Following the change notification, we can start looking into the change value. Firstly, I have added a verification of the secret client state I specified earlier, this is prevent misuse of the notification Url if that become known by others or used in the wrong context. After doing a simple test of the client state, where I do nothing if the client state don’t match, I can start building the logic behind the changes in presence status:

Inside the Switch Presence Status action, I will based on the availability status change, do a different case for each of the possible Teams Presence status values (see blog series post part 9 for explaining the different presence availability values):

Inside each of these cases I will define the light settings and colors, and after that call the Remote Hue API for setting the light. As you saw in part 8 of this blog series, in order to access the Hue API remotely I will need the following:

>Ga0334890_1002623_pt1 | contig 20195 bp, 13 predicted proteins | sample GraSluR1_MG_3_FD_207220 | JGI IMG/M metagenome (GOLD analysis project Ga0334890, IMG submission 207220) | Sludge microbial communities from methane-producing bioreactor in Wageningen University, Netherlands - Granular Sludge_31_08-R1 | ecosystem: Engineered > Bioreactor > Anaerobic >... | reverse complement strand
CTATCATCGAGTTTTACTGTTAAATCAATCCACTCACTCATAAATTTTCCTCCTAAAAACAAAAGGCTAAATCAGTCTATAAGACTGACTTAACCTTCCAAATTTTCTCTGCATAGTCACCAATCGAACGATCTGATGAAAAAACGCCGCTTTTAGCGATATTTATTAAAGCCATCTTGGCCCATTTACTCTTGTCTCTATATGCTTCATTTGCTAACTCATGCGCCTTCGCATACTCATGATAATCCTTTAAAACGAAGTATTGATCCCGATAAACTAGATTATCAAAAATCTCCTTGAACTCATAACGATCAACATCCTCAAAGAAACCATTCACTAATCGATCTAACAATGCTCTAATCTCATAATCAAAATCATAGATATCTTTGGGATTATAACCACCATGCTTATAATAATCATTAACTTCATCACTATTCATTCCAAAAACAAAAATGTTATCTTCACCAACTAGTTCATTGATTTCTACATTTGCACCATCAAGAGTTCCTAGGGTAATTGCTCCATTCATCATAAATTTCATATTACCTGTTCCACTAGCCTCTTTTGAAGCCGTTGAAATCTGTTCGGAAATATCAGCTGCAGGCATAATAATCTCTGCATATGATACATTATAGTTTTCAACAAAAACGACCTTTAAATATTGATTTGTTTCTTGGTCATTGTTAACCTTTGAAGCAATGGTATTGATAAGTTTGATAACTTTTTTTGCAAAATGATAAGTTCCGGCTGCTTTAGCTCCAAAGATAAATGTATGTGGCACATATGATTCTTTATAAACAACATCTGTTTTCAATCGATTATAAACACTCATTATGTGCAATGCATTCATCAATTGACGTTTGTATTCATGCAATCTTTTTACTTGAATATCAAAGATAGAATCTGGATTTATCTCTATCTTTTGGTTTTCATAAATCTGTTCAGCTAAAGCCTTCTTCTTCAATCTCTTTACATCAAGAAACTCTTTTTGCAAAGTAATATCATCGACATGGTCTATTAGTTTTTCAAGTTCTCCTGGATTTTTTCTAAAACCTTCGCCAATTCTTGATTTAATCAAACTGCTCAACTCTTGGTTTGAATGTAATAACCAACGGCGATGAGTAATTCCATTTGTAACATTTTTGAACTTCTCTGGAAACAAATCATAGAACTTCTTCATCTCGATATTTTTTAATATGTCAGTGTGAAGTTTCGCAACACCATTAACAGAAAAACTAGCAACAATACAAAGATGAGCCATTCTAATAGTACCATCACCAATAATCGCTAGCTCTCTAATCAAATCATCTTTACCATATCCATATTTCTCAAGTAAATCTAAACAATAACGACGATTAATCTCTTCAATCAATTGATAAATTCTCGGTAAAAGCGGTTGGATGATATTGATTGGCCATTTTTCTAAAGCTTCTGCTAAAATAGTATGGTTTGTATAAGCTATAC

• An Access Token to be included as a Bearer token in the Authorization Header
  • A username/whitelist identifier
  • The actual lightnumber to set the state for
  • A request body containing the light state, for example colors, brightness, on/off etc.

Remember, this Flow will be triggered from Microsoft Graph whenever there is a presence state change in Teams. So I need to be able to access/retreive the access token, username and for which lightnumber I created the subscription. This is how I will get it:

  • Access Token will be retreived via the Logic App I created in part 4 of the blog series.
  • Username/whitelist identifier will be retrieved via the SharePoint List i created in part 6, see below image.
  • However, I do need to store the lightnumber I will create the change notification for, and for this I will add a couple more columns in this list:

Customize the Configuration List for storing Subscription Details

I add the following two single-line-of-text columns to my List:

  • Subscribe Presence LightNumber. This will be the chosen Hue light I want to change when change notifications occur for Teams presence status.
  • Change Notification Subscription Id. This will be the Id I can refer back to when adding and removing the subscription when needed.